The Zach Nader exhibition currently up at Microscope Gallery in Bushwick (February 17 – March 26) picks up on several of the themes we’ve addressed, and will be addressing, this semester:
- Yue’s concern with the way that our media’s material properties, and the technical processes required to produce and preserve them, privilege particular representations of the body. These material affordances are further inflected by particular cultural values (e.g., what constitutes “flesh tone”)
- As Yue notes, may digital artists — with little need for their own “China Girls” — play with calibration processes and technical standards. Nader’s work fits into this category.
- And Nicole Starosielski and Tega Brain will likely address similar “materialist” themes when they visit.
- Obfuscation and invisibility and techniques of seeing are key themes in Hito Steyerl’s work, too.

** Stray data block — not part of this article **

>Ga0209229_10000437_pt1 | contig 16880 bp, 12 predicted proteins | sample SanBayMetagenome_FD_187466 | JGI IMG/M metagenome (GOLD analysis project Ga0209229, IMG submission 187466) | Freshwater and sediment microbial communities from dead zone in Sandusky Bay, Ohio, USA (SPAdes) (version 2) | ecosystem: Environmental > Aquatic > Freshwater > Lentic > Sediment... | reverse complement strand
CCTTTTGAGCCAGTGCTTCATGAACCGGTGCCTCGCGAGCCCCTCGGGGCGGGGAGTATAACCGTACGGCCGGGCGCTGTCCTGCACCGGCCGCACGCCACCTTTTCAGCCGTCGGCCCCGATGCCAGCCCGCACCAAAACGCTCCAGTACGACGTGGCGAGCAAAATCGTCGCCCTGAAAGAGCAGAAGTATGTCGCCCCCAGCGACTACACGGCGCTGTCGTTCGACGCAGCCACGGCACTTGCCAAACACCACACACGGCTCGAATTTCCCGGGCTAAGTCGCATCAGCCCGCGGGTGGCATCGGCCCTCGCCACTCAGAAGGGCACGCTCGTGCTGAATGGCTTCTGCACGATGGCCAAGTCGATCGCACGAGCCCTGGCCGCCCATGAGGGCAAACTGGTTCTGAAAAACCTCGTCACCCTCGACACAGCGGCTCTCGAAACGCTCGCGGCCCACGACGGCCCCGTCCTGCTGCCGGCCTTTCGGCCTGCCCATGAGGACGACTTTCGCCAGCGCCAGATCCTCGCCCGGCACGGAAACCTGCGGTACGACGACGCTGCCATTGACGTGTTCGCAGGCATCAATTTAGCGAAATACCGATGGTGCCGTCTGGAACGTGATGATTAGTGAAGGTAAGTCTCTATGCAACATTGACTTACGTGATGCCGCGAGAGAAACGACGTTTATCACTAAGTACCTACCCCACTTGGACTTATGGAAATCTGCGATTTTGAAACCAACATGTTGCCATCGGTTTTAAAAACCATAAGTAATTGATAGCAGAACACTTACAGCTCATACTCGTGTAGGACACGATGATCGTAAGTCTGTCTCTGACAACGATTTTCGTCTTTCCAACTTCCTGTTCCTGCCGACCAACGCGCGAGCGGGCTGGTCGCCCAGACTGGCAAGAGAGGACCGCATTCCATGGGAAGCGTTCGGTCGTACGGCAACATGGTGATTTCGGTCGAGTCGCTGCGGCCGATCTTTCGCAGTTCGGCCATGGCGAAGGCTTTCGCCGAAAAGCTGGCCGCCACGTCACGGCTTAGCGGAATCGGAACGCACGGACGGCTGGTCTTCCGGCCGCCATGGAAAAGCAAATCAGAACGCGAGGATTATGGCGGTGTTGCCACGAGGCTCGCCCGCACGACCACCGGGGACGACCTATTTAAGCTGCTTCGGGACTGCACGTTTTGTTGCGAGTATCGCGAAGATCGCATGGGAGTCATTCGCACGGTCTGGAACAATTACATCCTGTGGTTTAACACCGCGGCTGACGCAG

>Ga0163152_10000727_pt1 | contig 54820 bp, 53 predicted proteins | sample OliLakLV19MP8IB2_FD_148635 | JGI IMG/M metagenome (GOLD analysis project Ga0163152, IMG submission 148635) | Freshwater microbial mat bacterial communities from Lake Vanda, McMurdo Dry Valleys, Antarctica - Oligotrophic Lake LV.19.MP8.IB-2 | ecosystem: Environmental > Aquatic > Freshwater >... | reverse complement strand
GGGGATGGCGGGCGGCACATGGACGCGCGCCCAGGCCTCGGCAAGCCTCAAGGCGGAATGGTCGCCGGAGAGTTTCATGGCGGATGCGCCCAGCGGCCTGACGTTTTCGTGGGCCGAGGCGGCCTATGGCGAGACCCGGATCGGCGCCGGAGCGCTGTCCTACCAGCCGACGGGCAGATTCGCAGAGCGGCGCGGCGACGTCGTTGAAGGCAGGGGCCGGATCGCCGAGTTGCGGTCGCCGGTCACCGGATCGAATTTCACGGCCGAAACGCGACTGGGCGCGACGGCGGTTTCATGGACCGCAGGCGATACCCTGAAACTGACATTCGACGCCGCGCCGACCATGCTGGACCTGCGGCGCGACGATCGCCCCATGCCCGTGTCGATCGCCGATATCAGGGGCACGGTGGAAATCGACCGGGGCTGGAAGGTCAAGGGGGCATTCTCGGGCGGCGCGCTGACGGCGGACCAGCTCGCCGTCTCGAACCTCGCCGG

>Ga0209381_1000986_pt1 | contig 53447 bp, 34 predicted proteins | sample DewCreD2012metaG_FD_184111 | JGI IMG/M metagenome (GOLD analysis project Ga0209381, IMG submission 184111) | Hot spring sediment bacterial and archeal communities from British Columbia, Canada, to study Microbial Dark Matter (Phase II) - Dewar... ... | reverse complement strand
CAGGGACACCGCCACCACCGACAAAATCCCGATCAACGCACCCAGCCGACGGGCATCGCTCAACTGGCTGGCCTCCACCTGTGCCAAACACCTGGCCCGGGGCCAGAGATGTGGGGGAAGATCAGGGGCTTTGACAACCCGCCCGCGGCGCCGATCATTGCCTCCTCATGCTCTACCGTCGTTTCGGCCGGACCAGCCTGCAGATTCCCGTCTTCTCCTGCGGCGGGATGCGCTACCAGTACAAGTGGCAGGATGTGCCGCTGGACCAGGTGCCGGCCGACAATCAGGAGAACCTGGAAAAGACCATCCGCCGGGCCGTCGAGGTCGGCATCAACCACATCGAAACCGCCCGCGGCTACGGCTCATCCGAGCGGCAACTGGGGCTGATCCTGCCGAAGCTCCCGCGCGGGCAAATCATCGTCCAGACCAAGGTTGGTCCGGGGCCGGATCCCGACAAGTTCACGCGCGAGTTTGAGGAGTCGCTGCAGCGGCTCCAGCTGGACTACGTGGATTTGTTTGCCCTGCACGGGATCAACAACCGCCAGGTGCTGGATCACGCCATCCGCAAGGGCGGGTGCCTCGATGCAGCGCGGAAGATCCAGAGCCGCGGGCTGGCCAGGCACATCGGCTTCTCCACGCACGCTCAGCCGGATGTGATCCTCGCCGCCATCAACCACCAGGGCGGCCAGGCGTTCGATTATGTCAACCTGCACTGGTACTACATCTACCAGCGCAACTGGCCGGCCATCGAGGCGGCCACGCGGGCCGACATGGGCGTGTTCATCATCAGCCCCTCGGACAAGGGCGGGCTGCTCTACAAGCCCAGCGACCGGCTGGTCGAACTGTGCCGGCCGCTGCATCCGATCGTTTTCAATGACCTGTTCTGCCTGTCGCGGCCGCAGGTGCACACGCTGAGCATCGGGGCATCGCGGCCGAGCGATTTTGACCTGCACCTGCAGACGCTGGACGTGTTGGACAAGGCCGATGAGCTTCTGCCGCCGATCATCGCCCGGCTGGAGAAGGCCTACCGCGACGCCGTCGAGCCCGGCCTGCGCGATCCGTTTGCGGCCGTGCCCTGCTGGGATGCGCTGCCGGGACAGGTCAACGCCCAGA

- One of Nader’s interests is the “hacked vernacular” — which raises questions that Sekula has also posed, regarding how to marshal, modify, and meld media to represent the everyday.
From the gallery:
Nader pushes photographic software editing tools to their extremes to expose the structures and processes lying beneath the highly scripted surfaces of digital images. And, with an interest in the blending of automated systems with the human hand, the artist also incorporates personal marks such as drawings, tracings and erasures.
“I look for ways to set the actors against the image, image against image, software against image, to use software script as mark, software script to overwrite previous marks, and make automated interjections. What new can be created out of existing images and software? What happens when everything is a screen, a site for an image?” – ZN
For more, see Microscope Gallery.